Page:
Workers, employer organisations need to embrace technology: Ramaphosa

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President Cyril Ramaphosa says measures to improve gender balance must be taken to ensure equal opportunities for people to grow in the technology sector.

He was speaking at the launch of the International Labour Organisation’s Global Commission on the Future of Work Report.

The report identifies and makes recommendations about the challenges that workers face.

Ramaphosa says there needs to be investment in skills development in order for people to benefit from new technologies.

“Gender equality must be made a reality through taking transformative and measurable steps. This includes more gender balanced measures around childcare, family responsibilities, more transparency in pay – including mandatory reporting, eliminating violence and harassment in the workplace and specific measures to ensure opportunities – particularly in the technology sector.”

The report calls for a people-centred approach to address the challenges brought about by technological advances and climate change. It is said to be an important framework for governments globally to formulate strategies and policies.

In the year that the International Labour Organisation’s celebrates its centenary, it has laid out a critical report which sets out to address a wide range of issues affecting the world of work.As the global unemployment rate continues to rise.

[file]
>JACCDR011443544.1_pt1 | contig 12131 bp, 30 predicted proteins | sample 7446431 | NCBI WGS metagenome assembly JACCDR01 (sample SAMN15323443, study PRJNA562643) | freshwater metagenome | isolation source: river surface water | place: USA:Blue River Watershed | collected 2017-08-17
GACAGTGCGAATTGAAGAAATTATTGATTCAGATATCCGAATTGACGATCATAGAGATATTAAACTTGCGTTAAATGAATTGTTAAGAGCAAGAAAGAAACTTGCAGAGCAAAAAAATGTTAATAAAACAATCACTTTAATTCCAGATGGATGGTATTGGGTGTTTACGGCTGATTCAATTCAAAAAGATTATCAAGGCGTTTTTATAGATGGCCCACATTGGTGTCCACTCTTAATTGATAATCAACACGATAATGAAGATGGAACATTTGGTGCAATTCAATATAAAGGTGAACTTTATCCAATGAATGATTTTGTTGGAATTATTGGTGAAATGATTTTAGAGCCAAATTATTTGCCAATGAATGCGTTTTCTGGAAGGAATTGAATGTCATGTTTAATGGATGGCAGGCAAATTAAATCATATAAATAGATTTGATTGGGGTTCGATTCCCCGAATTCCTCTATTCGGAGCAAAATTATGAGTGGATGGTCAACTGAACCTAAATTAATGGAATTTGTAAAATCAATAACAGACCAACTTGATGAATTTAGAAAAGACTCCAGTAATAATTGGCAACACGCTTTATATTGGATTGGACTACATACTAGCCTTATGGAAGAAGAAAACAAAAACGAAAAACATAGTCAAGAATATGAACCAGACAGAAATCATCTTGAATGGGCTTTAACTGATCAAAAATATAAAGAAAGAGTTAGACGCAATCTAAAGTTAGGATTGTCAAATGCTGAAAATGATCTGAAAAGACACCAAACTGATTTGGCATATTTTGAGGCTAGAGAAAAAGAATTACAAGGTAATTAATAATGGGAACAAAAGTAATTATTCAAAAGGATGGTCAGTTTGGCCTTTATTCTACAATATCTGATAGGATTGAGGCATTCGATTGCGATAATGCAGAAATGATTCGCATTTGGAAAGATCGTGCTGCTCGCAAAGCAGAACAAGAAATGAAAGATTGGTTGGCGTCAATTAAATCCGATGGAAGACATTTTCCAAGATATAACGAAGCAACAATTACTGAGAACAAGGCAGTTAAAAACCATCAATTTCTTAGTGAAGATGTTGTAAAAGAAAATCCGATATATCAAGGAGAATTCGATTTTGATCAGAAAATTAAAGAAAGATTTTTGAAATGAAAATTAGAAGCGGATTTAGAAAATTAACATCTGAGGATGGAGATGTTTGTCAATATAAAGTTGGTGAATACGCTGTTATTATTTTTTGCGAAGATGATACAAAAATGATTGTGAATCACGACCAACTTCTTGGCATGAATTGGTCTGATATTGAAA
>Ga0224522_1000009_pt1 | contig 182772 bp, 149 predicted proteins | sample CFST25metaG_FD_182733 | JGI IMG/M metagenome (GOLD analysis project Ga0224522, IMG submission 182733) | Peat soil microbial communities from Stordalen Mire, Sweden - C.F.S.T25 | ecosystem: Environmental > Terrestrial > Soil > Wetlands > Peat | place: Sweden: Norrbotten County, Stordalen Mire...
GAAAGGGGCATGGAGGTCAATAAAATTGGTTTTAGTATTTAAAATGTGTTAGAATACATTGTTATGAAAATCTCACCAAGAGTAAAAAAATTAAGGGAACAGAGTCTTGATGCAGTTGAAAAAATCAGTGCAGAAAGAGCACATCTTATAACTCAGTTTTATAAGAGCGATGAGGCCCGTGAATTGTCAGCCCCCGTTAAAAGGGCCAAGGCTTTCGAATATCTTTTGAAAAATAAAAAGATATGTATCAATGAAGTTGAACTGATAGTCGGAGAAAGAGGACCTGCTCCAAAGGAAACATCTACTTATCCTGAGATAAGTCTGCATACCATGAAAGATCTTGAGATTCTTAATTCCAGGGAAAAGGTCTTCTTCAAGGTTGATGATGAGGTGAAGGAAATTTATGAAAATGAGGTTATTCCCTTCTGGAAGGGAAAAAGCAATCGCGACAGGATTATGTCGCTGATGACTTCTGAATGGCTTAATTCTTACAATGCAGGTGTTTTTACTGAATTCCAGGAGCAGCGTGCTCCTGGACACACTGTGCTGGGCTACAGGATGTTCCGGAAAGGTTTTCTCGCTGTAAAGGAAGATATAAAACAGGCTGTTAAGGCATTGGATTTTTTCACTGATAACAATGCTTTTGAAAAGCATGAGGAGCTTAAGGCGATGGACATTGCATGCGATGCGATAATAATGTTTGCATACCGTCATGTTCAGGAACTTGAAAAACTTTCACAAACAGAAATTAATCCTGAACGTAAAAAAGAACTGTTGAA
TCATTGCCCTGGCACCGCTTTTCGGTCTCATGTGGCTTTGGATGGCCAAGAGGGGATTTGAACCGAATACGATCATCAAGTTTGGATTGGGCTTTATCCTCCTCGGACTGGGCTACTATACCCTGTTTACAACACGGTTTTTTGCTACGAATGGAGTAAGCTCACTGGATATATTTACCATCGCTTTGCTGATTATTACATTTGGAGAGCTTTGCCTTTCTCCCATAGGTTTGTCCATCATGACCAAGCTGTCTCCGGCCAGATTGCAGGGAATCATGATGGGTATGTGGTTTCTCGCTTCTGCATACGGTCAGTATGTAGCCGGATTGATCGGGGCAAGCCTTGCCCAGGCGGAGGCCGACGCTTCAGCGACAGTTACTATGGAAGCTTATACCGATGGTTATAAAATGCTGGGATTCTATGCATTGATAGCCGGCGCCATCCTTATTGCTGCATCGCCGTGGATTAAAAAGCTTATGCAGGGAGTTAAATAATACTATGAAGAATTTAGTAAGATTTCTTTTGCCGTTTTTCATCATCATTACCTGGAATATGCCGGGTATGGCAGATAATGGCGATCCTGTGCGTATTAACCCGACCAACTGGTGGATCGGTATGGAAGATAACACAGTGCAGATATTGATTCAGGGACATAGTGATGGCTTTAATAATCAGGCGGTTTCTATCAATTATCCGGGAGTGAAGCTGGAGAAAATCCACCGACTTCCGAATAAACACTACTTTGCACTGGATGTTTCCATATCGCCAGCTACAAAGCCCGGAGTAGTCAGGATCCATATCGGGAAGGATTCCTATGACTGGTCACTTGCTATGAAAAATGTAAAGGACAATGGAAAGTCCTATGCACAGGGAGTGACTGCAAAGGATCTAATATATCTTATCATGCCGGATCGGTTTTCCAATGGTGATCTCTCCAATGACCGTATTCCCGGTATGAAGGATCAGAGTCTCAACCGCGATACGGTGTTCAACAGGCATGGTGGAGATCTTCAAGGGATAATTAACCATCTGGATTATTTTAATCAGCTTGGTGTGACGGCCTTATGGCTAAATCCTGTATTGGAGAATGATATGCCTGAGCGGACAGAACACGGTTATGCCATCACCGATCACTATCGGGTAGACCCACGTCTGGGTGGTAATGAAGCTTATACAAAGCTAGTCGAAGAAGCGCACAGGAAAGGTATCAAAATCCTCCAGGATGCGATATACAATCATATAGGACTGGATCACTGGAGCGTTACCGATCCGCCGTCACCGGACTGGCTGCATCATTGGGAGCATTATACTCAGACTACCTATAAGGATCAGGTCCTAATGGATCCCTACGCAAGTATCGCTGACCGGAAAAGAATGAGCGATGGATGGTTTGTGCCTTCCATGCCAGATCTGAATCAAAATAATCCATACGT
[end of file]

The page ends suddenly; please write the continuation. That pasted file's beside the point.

The current labour force has challenges of its own. This report makes a number of recommendations which include investment in people’s capabilities and in decent sustainable work.

A Universal Labour Guarantee is also proposed which will set basic working conditions such as a living wage and safety in the work place. As the world shifts towards a new order of technology, it also states that workers can never be replaced.

“Workers and employer organisations need to embrace technology to reach and organise those working in non-traditional and informal ways. In the 20th century, we established that labour is not a commodity; in the 20th century we ensure it is not a robot. We propose a human-in-command approach ensuring that technology frees workers and improves work, rather than reduce their control, “says Ramaphosa.

The report has received the support of the Southern African Development Community region. The importance of skills development was emphasised.

“Considerable investments must be made to support education and skills development that will swiftly and adequately respond to new developments as a top priority the education curriculum in our region needs considerable orientation to better respond to the emerging and future labour markets,” says Namibian President Hage Geingob.

The Congress of South African Trade Unions (Cosatu) says while it sees the report is a move in the right direction it cautioned against workers being replaced because of technological advances.

“If you are going to bring in ICT in the labour market, it cannot replace workers because if it does the burden resides with government, robots do not consume the products that they produce therefore to grow the economy you need people to be working,” says Cosatu president Zingiswa Losi.

The culmination of the “Future of Work” initiative will be the 2019 International Labour Conference, with the possible adoption of a Centenary Declaration. Click below for more on the story: